Site of Marawi in ruins personally overwhelms Robredo
An “overwhelmed” Vice President Leni Robredo on Thursday set foot on Ground Zero of the battle of Marawi City in the aftermath of months-long clashes between government forces and the local Maute terror group.
“The feeling was somewhat overwhelming,” she said in a statement issued by her office after the visit.
“Of course we have seen pictures, but actually seeing it is different. I was even asking, if this is what I feel as a non-resident, what more those people who really live here?” said Robredo.
President Rodrigo Duterte declared last month the liberation of Marawi following clashes between government troops and forces of the terrorist group along with sympathizers of Islamic State.
The Vice President said a “whole-of-nation” approach was necessary in the effort to rebuild Marawi City.
She urged unity and convergence of agencies and organizations assisting the communities in the city “in order to avoid duplication of efforts.”
Robredo reiterated her point that the residents must themselves be involved in the process, and their cultural and religious sensitivities be considered as well.
“It will help the people recover from their grief if we help each other hasten the rehabilitation. Because the longer it is taking us to rehabilitate, the more the people will feel downtrodden. Which is why it’s better if they are involved, too,” she said in Filipino.
In particular, Robredo said it was important to prioritize livelihood development for the initial nine barangays that had returned to the city after months of evacuation.
“The biggest help really is livelihood, because we know that the most devastated was the central business district. We really need to help the economy,” she said.
Marawi City was one of the areas covered by the Office of the Vice President’s Angat Buhay anti-poverty program, even before the clashes began.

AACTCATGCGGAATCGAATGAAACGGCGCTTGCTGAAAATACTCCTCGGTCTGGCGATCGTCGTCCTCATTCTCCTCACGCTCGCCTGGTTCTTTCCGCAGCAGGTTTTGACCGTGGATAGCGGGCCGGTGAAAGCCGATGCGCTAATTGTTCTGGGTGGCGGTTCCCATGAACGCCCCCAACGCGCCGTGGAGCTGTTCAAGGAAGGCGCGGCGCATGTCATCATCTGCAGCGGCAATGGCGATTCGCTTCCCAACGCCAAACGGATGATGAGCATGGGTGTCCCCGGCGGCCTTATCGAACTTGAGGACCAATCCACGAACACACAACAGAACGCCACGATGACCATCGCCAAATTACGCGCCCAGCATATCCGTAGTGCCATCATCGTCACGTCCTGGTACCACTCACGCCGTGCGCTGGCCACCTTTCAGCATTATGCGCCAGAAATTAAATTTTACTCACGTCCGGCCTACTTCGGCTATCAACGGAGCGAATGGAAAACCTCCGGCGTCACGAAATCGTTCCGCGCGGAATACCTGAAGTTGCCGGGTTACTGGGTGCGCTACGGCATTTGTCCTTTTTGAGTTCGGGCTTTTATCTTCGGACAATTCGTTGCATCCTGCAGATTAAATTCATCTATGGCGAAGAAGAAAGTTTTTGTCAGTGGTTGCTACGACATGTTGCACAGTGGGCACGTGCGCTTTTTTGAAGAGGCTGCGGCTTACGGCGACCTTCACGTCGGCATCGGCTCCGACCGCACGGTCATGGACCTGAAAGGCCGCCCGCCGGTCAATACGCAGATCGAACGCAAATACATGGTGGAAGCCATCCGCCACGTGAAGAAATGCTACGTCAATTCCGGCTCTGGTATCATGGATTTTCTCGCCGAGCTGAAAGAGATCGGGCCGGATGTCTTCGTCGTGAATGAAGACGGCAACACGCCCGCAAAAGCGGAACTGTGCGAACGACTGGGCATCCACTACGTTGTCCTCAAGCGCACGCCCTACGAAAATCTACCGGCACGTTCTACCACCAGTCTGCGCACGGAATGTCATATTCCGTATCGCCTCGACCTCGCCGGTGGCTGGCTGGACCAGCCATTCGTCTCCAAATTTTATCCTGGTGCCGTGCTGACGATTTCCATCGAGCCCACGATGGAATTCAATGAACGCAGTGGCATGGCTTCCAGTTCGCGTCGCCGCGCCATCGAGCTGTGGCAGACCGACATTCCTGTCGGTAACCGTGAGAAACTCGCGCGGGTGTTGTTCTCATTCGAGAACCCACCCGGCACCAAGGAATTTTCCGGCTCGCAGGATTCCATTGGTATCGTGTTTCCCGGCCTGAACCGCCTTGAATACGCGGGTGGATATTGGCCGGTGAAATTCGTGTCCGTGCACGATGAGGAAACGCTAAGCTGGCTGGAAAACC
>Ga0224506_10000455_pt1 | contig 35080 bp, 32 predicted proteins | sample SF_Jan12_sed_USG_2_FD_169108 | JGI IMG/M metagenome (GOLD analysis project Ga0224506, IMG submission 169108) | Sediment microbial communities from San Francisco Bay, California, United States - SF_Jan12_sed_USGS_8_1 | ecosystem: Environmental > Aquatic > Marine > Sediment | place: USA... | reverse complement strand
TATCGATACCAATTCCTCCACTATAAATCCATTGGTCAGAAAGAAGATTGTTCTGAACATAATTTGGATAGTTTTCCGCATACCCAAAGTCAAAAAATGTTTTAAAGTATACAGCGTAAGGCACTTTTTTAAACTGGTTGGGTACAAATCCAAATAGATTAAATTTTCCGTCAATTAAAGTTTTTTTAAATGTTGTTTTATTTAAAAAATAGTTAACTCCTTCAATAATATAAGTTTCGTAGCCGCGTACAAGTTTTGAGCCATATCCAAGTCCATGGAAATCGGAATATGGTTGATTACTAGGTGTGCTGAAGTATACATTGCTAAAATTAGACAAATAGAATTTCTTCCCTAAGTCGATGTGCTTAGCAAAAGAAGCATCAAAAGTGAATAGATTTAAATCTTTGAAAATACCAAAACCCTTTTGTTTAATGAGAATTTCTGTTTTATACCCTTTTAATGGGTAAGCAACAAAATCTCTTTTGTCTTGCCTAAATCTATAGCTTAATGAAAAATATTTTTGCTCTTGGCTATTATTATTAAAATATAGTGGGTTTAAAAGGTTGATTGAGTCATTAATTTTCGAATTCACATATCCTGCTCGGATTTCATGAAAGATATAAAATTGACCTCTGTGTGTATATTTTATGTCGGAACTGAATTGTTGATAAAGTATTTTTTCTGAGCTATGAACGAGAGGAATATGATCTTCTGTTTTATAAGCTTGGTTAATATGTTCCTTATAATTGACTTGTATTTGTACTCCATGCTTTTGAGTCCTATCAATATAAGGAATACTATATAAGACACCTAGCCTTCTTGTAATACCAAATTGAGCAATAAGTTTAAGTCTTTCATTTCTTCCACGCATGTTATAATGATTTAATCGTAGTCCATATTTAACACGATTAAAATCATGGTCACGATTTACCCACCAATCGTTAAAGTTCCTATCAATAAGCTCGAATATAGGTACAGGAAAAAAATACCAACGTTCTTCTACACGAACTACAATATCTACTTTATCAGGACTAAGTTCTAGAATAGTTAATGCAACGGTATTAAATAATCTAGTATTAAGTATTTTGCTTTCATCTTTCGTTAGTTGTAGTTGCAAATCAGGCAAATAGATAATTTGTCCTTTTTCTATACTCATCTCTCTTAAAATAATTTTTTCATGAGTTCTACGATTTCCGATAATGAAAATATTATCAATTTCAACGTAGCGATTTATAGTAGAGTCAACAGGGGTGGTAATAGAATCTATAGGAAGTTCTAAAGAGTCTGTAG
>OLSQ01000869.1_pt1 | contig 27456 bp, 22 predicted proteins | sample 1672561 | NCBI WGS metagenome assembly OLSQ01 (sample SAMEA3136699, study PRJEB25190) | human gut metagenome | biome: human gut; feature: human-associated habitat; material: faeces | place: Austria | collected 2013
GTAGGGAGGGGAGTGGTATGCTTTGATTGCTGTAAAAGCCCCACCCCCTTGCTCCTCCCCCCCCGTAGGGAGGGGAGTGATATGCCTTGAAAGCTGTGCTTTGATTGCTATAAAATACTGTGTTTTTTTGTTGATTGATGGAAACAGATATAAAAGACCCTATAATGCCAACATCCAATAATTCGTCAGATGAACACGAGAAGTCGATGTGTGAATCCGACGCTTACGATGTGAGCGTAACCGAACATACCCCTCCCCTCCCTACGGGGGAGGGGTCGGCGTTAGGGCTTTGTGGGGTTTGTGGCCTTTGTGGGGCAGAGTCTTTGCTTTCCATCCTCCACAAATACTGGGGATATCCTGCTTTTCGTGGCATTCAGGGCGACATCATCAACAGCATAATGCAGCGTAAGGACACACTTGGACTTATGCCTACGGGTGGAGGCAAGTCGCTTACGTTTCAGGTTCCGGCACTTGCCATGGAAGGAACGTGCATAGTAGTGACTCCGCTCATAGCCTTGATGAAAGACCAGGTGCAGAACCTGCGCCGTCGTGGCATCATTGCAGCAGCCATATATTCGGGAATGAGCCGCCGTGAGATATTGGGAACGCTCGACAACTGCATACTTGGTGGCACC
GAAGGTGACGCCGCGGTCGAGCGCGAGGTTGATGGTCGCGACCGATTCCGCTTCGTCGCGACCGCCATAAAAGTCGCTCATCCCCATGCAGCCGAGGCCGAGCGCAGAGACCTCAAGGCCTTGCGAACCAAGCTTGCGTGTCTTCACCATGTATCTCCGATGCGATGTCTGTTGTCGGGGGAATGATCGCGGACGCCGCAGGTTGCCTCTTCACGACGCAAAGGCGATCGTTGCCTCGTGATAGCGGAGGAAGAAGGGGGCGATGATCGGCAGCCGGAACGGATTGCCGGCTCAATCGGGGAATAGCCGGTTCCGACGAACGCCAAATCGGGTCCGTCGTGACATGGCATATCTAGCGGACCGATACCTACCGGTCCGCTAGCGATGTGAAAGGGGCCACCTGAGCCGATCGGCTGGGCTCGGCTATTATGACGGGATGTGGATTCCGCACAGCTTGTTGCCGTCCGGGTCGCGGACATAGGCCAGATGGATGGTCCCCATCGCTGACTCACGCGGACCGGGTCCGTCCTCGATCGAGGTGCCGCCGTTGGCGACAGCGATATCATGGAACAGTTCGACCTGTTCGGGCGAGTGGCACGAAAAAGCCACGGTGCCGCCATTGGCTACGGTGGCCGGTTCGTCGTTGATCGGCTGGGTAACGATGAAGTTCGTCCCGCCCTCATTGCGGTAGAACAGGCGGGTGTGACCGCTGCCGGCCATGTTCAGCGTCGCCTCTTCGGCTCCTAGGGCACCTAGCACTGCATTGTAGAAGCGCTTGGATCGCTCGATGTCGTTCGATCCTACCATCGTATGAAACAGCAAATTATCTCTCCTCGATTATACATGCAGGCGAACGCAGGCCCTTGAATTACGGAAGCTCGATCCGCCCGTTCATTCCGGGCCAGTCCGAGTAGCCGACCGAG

Robredo was accompanied by representatives from some of the OVP’s partners from the private sector, so they could hear firsthand the need of those affected.
Among the assistance they turned over were P500,000 worth of medicines each to Amai Pakpak Medical Center and the City Health Center of Marawi; P300,000 cash assistance from the Naga City government; school supplies for grade school students from Children’s Hour; and a pledge to shoulder the van rental cost of transporting displaced residents back to the city, courtesy of RAF International Forwarding.
The Vice President also paid a visit to the 103rd Infantry Brigade, 1st Infantry Division, in Camp Ranao for a security briefing with officials of the Philippine Army.
She met soldiers based there, some of whom were deployed in the war zone during the clashes.
“I think we all need to collectively thank the bravery of our soldiers. While I was going around Ground Zero, it seemed there was a heavy feeling knowing our soldiers staked their lives there, which is why all of us Filipinos — even those who are not from Marawi — need to thank them for their sacrifices for us,” she said.
Martial law lifting
Asked by reporters in Marawi City if she would recommend the lifting of martial law in Mindanao, Robredo said it was up to the Armed Forces of the Philippines and the Department of National Defense.
“When martial law was imposed, their promise was it will only stay while it’s needed. We trust that when it is no longer needed, they will say so. If it is still needed, they will say so,” she said.
Robredo said it seemed the AFP had “made good on its promise” that there would not be abuses in the affected communities. “We trust that this will continue until the very last day,” she said. /jpv
Subscribe to INQUIRER PLUS to get access to The Philippine Daily Inquirer & other 70+ titles, share up to 5 gadgets, listen to the news, download as early as 4am & share articles on social media. Call 896 6000.